Just got this release, and I’ve gotta wonder: Who has to be advised not to do this? Anyway, I pass it on on account of some of y’all really being into animals and all…
FOR IMMEDIATE RELEASE
May 23, 2008
Residents advised to refrain from adopting wild animals
COLUMBIA – For the second time in a month, citizens are advised to
beware of wild animals of any age and refrain from "adopting" them
because of the risk from rabies, the S.C. Department of Health and
Environmental Control said today.
"A pair of young foxes was found in the woods of North Carolina and
taken to York County where they were cared for by several people," said
Sue Ferguson of DHEC’s Bureau of Environmental Health. "At present, 23
people have been evaluated after they were exposed to rabies by one of
the foxes, which tested positive for the disease at DHEC’s Bureau of
"As of Friday morning, several people in North Carolina are being
evaluated, and at least four people in South Carolina are under the care
of a physician and receiving preventive inoculations," Ferguson said.
"Those numbers might change as the investigation continues in order to
determine whether there are others who need to be evaluated for possible
It is important to remember that the disease can be transmitted without
According to Ferguson, the disease is spread through an infected
animal’s saliva. Many of the exposures occurred when handling and
feeding the fox, as well as letting it lick their faces, as caretakers
came into contact with the fox’s saliva.
"We cannot stress enough the importance of resisting the urge to adopt
wildlife," Ferguson said. "Despite the prevalent folklore, there is no
way to tell from looking at an animal whether or not it has rabies, and
baby animals can carry the disease without showing symptoms as well.
"Therefore, anyone bitten, scratched or otherwise exposed to the saliva
of a rabid animal must undergo immediate measures to stop the virus from
reaching the brain because once the rabies virus reaches the brain the
disease is fatal to humans and animals.
"Hundreds of animals are tested in our state each year and rabies has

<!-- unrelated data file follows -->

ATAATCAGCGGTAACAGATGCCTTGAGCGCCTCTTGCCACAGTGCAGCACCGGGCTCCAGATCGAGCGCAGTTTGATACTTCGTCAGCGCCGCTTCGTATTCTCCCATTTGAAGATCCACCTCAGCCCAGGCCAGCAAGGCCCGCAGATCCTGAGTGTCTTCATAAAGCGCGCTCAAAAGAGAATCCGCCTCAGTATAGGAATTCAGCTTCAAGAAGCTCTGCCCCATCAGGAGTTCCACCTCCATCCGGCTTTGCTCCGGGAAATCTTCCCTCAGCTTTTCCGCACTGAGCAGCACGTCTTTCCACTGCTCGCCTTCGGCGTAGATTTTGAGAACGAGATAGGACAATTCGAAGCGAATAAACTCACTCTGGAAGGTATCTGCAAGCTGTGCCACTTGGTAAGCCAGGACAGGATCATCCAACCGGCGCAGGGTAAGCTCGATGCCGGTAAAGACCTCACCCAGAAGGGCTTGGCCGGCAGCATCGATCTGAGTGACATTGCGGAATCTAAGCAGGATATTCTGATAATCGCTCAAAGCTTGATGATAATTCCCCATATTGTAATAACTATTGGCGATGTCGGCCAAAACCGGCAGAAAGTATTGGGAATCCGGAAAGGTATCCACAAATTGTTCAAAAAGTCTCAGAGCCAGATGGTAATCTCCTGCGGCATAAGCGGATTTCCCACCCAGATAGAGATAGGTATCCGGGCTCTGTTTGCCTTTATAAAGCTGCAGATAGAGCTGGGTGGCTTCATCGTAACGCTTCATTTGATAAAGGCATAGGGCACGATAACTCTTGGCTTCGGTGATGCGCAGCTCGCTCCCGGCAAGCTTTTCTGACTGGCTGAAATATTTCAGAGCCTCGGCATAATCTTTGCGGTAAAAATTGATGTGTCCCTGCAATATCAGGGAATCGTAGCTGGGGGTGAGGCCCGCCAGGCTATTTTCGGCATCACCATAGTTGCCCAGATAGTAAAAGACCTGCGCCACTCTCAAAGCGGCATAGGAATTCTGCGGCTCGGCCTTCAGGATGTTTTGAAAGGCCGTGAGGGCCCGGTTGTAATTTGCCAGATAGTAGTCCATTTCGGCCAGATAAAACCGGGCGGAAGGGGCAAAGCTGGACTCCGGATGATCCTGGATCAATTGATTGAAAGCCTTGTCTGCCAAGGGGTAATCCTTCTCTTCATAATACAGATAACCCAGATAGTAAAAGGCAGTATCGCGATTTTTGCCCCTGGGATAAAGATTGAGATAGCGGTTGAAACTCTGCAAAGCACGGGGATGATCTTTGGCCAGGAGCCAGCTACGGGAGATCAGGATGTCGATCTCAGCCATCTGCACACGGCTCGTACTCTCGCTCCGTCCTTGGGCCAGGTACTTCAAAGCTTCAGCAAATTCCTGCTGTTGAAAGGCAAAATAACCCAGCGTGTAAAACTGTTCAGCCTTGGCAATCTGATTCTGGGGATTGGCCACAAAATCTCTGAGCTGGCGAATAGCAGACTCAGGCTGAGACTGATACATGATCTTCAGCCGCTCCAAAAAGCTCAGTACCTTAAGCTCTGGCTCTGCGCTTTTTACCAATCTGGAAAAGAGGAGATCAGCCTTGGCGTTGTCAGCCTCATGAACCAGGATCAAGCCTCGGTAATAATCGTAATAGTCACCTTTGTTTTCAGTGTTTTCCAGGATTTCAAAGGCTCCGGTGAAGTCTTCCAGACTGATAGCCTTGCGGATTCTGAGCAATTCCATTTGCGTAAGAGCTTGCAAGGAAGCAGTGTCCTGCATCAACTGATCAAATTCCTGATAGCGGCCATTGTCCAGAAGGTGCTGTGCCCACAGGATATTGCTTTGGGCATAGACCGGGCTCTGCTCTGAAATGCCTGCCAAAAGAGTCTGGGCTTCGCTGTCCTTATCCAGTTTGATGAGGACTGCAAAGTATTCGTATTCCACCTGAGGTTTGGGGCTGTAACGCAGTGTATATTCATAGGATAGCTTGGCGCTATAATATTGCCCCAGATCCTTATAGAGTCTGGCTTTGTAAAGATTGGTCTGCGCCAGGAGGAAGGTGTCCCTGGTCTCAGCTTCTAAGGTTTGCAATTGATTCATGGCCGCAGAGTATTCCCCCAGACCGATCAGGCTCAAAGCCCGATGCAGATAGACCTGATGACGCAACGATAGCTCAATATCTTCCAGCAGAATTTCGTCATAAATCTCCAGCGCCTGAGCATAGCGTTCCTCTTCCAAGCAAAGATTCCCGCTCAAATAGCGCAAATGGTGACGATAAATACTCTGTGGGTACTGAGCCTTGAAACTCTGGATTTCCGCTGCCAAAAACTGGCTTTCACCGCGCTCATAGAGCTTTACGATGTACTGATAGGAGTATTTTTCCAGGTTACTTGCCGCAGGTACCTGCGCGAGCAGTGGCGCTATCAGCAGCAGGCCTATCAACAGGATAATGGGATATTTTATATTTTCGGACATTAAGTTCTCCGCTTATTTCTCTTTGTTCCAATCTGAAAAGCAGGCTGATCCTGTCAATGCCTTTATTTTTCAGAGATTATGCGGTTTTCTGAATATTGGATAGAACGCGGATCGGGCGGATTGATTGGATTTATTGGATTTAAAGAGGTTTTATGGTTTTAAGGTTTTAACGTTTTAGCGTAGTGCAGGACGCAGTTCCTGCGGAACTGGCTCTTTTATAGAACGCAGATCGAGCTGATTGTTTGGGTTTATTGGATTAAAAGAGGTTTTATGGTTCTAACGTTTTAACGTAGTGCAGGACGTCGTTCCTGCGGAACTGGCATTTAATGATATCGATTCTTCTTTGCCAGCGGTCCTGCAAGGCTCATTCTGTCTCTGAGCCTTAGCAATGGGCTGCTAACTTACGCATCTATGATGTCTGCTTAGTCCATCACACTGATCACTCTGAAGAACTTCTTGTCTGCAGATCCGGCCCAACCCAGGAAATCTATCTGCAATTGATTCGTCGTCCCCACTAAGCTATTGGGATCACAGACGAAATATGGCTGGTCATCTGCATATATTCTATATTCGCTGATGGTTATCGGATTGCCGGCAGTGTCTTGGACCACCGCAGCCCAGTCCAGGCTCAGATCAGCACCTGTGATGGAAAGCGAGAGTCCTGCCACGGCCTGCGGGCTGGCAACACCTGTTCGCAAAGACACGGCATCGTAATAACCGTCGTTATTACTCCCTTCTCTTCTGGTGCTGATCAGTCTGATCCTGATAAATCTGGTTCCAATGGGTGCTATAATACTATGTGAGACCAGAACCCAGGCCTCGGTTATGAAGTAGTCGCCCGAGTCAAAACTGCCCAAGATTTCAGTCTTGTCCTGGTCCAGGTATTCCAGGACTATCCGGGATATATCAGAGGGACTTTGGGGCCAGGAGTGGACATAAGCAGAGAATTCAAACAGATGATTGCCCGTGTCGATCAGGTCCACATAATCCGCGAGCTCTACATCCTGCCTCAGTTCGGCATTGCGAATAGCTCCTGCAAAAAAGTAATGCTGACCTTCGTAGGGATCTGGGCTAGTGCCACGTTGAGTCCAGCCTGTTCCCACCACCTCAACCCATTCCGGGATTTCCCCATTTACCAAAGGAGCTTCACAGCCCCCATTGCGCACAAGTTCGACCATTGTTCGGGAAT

been found in all South Carolina counties," Ferguson said. "About 400
South Carolinians must undergo preventive treatment for rabies every
year costing the state thousands of dollars. Most exposures come from
being bitten or scratched by a rabid or suspected rabid animal.
"Wild animals carry the disease most often and can roam many miles
daily, but domestic pets can contract rabies as well, so we remind
residents that the best protection for people and their pets is to make
sure pets are regularly vaccinated against the disease, as is required
under state law," she said. "Make every effort to stay away from wild
animals, but if you think you have been exposed to the rabies virus
through a bite, scratch or the saliva of a possibly infected animal,
immediately wash the affected area with plenty of soap and water, then
be sure to get medical attention and report the incident to DHEC."
This is the second large-scale exposure to rabies in the state this
month resulting from a wild animal adoption. This is the third confirmed
rabid animal in York County in 2008. In 2007, 16 rabid animals were
confirmed in the county and there were 162 confirmed cases of rabies in
animals in South Carolina. So far this year, there have been 50
confirmed cases in animals in the state.
For more information about rabies, see DHEC’s Web page at:
http://www.scdhec.gov/rabies or contact DHEC’s York County
Environmental Health office at (803) 909-7379. The national Centers for
Disease Control and Prevention’s Web page about rabies can be found